Heroes In Our Midst Heroes
by Ada Casado
Rarely do we have the opportunity to meet someone special enough to make a lasting impression in our lives, someone who makes us look into ourselves and change our perspective and attitudes. This year I found a new hero—actually a heroine. She is my hero because she is one of those people full of enthusiasm, pride and determination.
If you think I am talking about a C.E.O. of a big corporation, a sports celebrity or a well-known personality, you are wrong. The person who touched my life this year is unknown, does not hold an executive position, nor has she made the cover of any magazine.
Her name is Theresa Hiles. She is twenty-six years old, lives in Bolingbrook, Illinois, and is a gymnast. I have the privilege of knowing Theresa since her childhood when she began participating in Bolingbrook Park District and Joliet/Bolingbrook Special Recreation activities. In July of this year Theresa competed in the Special Olympics World Games held in New Haven, Connecticut.
I admire Theresa because of the way she achieves her goals. Every morning she waits for her coach in the lobby of the recreation center. She is quiet, but you can see the anticipation in her face. She is ready for the two hours of work.
While she is training she demonstrates how important this is for her. She concentrates, studies, repeats. She is a perfectionist, never satisfied with her performance, looking to her coach for guidance and support. She is a true athlete, with discipline, determination and endurance.
Theresa does not compare her skills with those of Nadia Comaneci or Mary Lou Retton. She will never be able to do a flip over a balance beam or bolt like Mary Lou. But, does it matter? Not to Theresa. She focuses on her accomplishments. Success is to walk on the balance beam, keeping her balance. Success is remembering her routine on the mats. Success is doing her best.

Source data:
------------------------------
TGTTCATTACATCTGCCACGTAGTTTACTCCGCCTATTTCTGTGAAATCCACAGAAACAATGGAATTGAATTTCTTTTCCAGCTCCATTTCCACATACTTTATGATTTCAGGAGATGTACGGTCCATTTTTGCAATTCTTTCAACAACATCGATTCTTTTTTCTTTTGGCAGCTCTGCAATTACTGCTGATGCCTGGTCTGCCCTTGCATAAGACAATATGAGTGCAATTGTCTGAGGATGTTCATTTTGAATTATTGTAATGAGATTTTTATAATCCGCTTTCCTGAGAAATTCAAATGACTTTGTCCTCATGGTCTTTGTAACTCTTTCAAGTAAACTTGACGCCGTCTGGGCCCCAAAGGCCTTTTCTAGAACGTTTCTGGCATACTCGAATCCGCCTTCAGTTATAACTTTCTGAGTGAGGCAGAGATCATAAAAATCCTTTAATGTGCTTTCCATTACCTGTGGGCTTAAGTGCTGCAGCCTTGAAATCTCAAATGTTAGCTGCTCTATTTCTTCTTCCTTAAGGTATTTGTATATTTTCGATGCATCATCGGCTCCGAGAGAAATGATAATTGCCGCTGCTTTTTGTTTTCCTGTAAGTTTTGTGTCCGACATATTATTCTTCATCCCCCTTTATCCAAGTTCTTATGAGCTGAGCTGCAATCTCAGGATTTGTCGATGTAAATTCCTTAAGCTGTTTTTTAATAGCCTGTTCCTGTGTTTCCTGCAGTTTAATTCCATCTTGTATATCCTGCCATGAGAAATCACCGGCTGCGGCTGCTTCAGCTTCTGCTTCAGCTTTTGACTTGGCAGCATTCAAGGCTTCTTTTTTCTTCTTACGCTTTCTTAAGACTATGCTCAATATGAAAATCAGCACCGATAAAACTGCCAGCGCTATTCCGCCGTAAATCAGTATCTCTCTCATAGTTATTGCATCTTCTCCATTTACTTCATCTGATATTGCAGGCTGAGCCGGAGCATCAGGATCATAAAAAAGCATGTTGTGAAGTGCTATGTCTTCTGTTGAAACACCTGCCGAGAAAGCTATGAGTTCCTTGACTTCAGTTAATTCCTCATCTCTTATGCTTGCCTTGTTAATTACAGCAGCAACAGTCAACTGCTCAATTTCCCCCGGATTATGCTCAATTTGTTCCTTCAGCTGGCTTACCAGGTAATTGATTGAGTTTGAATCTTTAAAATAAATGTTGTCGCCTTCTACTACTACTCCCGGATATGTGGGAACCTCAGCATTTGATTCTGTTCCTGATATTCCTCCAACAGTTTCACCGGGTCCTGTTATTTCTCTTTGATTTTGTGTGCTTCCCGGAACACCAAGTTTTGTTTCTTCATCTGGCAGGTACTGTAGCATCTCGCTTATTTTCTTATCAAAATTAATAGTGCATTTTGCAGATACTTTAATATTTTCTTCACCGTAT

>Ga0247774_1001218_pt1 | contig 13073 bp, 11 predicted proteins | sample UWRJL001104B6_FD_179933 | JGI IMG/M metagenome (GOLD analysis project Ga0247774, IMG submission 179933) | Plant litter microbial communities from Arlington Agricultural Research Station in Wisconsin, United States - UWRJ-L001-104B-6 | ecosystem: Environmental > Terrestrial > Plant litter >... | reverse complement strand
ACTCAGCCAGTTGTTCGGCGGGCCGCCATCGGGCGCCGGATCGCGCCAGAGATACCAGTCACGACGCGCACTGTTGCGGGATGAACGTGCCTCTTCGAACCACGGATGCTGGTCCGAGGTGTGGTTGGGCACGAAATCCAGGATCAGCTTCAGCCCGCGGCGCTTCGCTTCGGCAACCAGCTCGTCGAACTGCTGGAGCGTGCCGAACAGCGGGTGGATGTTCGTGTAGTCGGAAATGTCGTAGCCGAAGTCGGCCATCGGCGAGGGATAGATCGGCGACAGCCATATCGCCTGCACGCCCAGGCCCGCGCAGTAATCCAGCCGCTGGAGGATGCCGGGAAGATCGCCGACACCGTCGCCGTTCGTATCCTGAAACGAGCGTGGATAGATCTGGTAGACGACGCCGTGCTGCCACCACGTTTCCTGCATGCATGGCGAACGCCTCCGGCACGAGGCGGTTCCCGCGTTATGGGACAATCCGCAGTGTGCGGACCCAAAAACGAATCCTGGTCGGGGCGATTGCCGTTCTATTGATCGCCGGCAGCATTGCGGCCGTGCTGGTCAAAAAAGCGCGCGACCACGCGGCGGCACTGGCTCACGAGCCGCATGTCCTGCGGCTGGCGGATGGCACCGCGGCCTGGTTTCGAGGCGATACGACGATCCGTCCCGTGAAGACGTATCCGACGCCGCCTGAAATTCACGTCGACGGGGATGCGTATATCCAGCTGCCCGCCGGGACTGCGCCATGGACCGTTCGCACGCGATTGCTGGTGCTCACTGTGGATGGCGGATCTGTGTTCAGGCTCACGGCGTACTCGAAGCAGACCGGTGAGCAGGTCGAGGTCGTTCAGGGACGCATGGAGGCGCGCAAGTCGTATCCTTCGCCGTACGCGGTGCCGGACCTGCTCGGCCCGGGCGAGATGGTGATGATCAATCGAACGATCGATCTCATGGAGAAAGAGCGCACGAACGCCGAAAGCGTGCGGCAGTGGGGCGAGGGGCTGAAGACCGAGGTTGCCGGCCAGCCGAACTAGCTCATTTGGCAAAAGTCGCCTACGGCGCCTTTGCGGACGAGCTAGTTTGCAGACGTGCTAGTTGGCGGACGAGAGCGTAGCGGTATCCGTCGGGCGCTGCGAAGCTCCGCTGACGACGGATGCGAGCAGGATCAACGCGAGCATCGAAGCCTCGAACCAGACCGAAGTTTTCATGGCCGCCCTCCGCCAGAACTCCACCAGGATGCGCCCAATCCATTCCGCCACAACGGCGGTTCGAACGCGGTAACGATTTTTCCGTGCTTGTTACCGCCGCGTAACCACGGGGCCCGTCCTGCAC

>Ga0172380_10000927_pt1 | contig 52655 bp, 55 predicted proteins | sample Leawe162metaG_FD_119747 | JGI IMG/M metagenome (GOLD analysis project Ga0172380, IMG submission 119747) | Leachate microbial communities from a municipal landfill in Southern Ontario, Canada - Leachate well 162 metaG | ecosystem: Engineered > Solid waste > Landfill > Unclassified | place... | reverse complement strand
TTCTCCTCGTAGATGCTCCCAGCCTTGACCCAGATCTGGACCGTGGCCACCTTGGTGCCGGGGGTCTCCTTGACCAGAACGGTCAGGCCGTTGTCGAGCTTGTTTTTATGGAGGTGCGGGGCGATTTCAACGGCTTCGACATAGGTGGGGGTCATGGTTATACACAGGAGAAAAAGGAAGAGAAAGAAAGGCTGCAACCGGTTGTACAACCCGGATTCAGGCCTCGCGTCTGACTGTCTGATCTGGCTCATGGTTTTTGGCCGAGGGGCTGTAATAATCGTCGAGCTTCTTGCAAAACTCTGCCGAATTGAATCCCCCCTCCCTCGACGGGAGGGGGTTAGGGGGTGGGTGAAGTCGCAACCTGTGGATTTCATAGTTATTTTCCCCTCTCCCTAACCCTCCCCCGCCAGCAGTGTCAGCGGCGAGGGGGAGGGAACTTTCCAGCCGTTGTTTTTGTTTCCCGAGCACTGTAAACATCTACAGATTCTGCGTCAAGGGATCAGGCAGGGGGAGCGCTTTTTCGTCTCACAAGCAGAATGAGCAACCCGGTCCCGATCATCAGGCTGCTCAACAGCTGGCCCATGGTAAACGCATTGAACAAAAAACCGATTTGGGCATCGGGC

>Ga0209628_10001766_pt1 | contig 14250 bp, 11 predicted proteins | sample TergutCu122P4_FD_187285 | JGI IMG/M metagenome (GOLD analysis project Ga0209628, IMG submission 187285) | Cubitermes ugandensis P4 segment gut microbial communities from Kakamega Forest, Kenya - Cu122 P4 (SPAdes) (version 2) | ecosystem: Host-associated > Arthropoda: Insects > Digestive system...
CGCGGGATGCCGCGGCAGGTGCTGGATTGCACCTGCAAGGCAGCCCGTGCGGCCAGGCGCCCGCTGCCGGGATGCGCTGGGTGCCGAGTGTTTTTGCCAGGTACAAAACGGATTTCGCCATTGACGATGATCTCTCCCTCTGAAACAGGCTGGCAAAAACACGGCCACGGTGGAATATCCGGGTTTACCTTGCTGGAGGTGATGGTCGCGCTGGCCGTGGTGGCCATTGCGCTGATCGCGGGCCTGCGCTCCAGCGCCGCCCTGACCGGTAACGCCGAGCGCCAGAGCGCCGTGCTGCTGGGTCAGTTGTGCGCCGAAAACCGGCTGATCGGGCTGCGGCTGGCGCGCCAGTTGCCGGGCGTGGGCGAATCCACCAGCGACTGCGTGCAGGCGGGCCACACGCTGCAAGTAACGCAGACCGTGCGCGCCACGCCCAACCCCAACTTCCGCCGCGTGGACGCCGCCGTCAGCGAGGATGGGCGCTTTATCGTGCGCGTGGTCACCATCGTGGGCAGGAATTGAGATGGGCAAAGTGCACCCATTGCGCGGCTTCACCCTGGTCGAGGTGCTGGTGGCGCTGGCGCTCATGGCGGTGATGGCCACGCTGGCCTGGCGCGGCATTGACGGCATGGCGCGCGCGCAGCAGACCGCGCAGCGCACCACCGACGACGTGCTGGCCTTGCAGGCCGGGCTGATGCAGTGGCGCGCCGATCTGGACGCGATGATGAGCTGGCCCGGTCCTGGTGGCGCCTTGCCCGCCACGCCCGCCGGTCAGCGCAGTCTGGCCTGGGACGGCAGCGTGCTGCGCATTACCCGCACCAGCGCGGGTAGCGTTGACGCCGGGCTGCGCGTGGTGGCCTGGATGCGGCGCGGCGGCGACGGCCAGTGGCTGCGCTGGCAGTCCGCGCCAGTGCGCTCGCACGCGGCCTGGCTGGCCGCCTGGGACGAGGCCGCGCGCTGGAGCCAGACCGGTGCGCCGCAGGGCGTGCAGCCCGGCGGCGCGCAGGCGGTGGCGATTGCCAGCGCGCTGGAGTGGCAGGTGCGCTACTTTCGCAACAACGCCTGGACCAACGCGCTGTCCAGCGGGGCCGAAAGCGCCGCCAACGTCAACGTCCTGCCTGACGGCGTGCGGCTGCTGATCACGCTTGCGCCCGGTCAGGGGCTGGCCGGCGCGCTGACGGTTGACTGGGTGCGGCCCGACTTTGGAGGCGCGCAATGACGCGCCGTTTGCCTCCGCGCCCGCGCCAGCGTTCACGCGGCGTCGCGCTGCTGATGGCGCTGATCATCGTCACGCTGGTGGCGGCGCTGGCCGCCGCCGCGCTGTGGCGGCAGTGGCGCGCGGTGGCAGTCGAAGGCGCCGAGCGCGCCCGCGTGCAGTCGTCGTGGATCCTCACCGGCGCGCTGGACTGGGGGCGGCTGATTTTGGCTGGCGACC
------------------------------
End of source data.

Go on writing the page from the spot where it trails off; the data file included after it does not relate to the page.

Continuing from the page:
When she reaches her goal. when she receives the award, oh boy! Her expression, her pride, and her gratitude are
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out of this world. She makes us feel humble. How many times do we take things for granted? How many times have we seen those athletes we call "heroes" loosing their cool because they think they deserve more? Not Theresa. She may be disappointed at times, but only with herself—and she will try again, to do it better.
She may never be on the national news or on the Sports Channel, yet her achievements have taken her to the top, to face the ultimate challenge—competing with athletes from all over the world.
Theresa is one of the 82 athletes from Illinois who competed in the world games. David Almendarez (Springfield) received three gold medals in powerlifting events. He was followed closely by his teammate Misty Hornton (Shawneetown) who received two golds and a silver. Richard Jarosk (Highland) and John Belmonte (LaGrange) who received two gold medals each.
Other gold medal winners were Marianne McNamee (Alton), Dennis Bucker (Jewett) and Robert Henson (Hull), Michael Kinshaw (Orland Park), David Mamrose (South Holland), James Sabo (Chicago), Paul Balwin (Jacksonville), Bill Flott (Belvidere), Jim Hill (Naperville), Michelle Amundson (Mundelein), Cathy Graigs (Chicago), and Frank Olivo (Burbank). The Illinois Delegation also received twenty-five silver, and twenty bronze medals.
And about our Theresa? There was no gold, but the results were nevertheless outstanding. Competing against hundreds of athletes, she won fourth place on the balance beam and sixth on the floor exercises.
Congratulations, Theresa! Congratulations to the Illinois Delegation. Whether you brought home the gold or not you are true heroes!
Ada Casado has worked for the Bolingbrook Park District for 15 years as preschool coordinator, recreation supervisor and most recently superintendent of recreation. The Joliet/ Bolingbrook Special Recreation Association is under her supervision.
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